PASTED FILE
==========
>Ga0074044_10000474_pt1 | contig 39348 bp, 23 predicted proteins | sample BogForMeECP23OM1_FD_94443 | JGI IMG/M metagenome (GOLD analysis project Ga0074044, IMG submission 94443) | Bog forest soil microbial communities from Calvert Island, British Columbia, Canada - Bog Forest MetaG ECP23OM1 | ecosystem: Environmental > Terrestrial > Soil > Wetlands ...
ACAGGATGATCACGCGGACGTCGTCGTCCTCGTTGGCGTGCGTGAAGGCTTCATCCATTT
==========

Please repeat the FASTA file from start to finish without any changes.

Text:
>Ga0074044_10000474_pt1 | contig 39348 bp, 23 predicted proteins | sample BogForMeECP23OM1_FD_94443 | JGI IMG/M metagenome (GOLD analysis project Ga0074044, IMG submission 94443) | Bog forest soil microbial communities from Calvert Island, British Columbia, Canada - Bog Forest MetaG ECP23OM1 | ecosystem: Environmental > Terrestrial > Soil > Wetlands ...
ACAGGATGATCACGCGGACGTCGTCGTCCTCGTTGGCGTGCGTGAAGGCTTCATCCATTT